Sir Barnabas and the Dragon – Eight

The tale of a bold knight, a valiant steed, an innocent maiden and a cunning dragon…

The maiden wasted little time in considering her options. “Although I’m firmly of the opinion you lot are hallucinations brought on by fear on the off chance you aren’t, I’d suggest the young man comes down here and does something aside from waving his sword around.”
Salazar swallowed his surprise and kicked Barney firmly. “You’d better turn around, sir knight. Your fair lady awaits. And it doesn’t sound to me like she is accustomed to waiting.”
Barney turned and looked ruefully down at the girl. “I’m really sorry about this, Princess .”
Aurora offered him a sunny smile, which awoke a dimple in her left cheek.
Judging it politic to leave the humans to their own devices, the big horse turned his back while Cicero made an enclosure of his wings. Finding the sounds of sliding cloth and murmured comment a bit distracting, he turned his attention to Cicero who was looking pinched, and uncomfortable, and disapproving.
“I don’t know what I imagined,” he said thinly, “but that young female person just giggled.”
“Sir Barnabas has a bit of an effect on females. We’re only here because The Queen’s Majesty has designs on his virtue. He’s not interested – because even if she wasn’t married she’s scarcely a catch. So we bravely ran away.”
“You ran from a female?”
“No. We ran from her mad bastard of a husband. He’s about eight feet tall, built like a wyvern, and completely mental. He’s never lost a tournament, or a duel, or a battle in his life. And he is said to have killed ten dragons.”
Cicero winced. “Oh. Right. One of them. I’ve read about that sort of a king.”
They were quiet for a few moments, then Cicero spoke pettishly.
“Do you think those two will be much longer about their business? This is beyond embarrassing.”
Salazar was casting about in his head for something anodyne to say when the giggles and murmurs were interrupted by a sharp cry. He opened his mouth to say something about the job mostly being done when the ground beneath his hooves began to tremble. He looked to the north, where the lush meadowland gave way to scrubby moorland.
“Oh no. By the hairs on my granddam’s fetlocks please let my eyes be deceiving me.”
But they weren’t. It looked as if Nemesis, in the shape of a mad half-giant and his equally deranged horse, was galloping towards them bellowing imprecations.
“Is that?” even Cicero sounded impressed.
“Yup. That’s his mad-jesty.” Salazar raised his voice. “Hopefully you two have done the needful, because it’s time we weren’t here.”
Barney stood up and his companion straightened her skirts before standing beside him. Cicero dropped his wing and they both stared open-mouthed at the nightmarish vision that was The King’s Royal Majesty in a killing rage.
“Avaunt ye foul fiend,” he bellowed and the spittle flew from his lips. “Prepare to meet thy doom.” His barbed lance rested on his right boot and he swung a battle axe of about a man height negligently in his other hand.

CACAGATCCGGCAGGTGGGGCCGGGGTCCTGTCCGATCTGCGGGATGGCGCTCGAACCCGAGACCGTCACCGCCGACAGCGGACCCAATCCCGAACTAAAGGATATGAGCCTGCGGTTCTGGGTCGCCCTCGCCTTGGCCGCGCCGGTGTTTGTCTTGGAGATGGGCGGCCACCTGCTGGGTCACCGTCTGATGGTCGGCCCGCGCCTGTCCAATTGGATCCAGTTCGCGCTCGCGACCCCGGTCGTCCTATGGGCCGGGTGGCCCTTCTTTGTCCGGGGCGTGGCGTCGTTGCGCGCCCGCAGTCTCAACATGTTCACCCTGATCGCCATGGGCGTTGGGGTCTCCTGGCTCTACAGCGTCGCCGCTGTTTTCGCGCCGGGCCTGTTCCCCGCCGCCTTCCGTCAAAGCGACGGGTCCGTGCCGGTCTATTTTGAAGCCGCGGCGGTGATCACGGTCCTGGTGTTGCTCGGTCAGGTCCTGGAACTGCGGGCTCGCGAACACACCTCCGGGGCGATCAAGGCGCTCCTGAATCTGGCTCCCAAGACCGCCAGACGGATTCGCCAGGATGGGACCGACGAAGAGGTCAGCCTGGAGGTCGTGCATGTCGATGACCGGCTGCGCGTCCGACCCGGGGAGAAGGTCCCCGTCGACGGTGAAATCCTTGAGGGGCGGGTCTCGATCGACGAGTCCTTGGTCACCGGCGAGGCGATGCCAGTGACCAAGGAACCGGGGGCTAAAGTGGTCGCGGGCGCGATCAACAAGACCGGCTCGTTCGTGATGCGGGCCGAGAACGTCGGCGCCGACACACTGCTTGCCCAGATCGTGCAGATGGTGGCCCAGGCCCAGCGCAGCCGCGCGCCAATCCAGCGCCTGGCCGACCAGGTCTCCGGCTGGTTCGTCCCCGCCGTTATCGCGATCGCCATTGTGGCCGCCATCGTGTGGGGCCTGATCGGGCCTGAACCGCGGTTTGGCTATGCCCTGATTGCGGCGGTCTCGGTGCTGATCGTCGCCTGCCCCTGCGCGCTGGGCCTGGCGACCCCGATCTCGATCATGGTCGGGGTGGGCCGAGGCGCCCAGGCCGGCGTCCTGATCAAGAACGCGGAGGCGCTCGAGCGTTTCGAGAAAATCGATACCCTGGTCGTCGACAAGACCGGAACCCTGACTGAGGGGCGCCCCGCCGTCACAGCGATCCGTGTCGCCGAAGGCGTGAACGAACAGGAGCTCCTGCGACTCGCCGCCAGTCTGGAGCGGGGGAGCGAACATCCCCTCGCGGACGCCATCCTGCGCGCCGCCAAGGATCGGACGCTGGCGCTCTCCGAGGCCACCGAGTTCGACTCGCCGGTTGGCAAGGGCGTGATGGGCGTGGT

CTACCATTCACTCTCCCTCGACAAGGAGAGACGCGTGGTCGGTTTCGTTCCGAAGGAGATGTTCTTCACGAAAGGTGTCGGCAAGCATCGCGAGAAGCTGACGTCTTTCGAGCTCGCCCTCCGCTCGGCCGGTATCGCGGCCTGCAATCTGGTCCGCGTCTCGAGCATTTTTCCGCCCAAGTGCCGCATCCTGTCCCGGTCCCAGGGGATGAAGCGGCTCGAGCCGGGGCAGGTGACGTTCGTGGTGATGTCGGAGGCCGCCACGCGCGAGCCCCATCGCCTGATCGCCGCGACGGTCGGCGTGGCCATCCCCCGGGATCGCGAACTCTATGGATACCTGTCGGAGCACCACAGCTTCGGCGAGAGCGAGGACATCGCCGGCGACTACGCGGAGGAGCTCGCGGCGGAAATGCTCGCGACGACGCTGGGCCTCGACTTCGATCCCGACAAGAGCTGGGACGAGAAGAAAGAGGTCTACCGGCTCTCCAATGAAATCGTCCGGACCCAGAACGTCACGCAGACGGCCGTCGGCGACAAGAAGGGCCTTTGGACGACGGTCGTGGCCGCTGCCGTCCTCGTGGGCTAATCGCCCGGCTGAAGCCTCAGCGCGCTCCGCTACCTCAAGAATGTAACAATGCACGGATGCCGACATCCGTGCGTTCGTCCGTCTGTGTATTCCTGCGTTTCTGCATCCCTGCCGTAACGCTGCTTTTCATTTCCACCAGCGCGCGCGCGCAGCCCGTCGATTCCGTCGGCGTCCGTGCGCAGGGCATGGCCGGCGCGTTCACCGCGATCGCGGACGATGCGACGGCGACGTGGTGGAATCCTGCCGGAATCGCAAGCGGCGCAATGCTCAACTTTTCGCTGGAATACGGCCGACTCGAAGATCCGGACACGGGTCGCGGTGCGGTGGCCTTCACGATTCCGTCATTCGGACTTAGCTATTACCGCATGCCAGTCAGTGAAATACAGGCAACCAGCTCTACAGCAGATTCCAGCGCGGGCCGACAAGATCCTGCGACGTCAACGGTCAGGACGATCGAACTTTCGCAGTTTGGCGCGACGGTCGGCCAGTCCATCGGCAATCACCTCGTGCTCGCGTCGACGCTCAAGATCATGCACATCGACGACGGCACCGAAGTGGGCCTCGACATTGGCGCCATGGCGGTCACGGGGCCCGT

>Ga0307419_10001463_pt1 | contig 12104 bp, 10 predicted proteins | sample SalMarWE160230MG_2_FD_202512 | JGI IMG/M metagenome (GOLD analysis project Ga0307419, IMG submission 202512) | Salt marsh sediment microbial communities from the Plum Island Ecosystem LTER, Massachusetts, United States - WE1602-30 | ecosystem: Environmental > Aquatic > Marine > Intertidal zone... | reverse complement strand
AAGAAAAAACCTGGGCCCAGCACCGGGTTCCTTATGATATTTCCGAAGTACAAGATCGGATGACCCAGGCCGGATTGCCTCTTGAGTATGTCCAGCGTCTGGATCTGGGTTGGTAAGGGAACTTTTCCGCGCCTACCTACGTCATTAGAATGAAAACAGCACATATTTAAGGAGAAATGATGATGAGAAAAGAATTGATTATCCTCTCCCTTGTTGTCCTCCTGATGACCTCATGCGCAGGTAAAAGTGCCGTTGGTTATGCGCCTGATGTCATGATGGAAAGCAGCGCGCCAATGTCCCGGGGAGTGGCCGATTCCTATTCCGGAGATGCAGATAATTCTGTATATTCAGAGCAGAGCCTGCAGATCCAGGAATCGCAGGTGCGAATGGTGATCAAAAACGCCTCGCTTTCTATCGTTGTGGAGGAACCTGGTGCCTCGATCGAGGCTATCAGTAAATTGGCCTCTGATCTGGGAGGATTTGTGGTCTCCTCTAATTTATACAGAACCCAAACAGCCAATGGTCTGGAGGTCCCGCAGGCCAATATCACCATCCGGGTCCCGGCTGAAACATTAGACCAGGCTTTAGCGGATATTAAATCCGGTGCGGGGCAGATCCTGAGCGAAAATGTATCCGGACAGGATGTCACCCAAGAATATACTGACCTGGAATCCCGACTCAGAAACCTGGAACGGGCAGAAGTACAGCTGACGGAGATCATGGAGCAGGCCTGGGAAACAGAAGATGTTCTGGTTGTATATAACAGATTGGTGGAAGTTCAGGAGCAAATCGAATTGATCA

“I thought my brother was a mad bastard,” the Princess murmured. “What happens now?”
“Now, hopefully, we get the hell out of here.”
“Grasp my foreleg,” Cicero commanded.
Barney and the Princess did what they were told, and the dragon took a firm grip of Salazar’s bridle. He sent a gout of flame towards the approaching madman before touching his snout to the rock and muttering a word in dragonish.
Came a flash of something beyond lightning, the western sky turned as black as tar, and the Dragon Rock split from top to base falling in two halves on the cold grass. The king’s gigantic horse stopped galloping, and his mighty hooves cut deep channels in the moorland peat. His royal rider had all he could do to keep his seat in the face of this sudden cessation of movement even though he dropped his weapons, and groped for the reins. By the time he had collected his wits and his shredded dignity the dragon and its companions were nowhere to be seen.
“Come out and face me you lily-livered lizard. Ye can’t hide forever,” he bawled as he rode around the ruins of the only true Dragon Rock in his kingdom. “Coward,” he roared into the darkening sky. “Cowardly son of a cowardly father.”
For a brief second there was a tear in the storm clouds that were rolling in from the west and a blunt saurian face smirked at him before blowing a single blue flame in his direction.
The dragon disappeared again, and as the king’s beard burned merrily a disembodied voice spoke from the sky.
“Game over.”

There will be a new serial for you to enjoy next Sunday!

One thought on “Sir Barnabas and the Dragon – Eight

Add yours

Leave a Reply

Fill in your details below or click an icon to log in: Logo

You are commenting using your account. Log Out /  Change )

Twitter picture

You are commenting using your Twitter account. Log Out /  Change )

Facebook photo

You are commenting using your Facebook account. Log Out /  Change )

Connecting to %s

Start a Blog at

Up ↑

%d bloggers like this: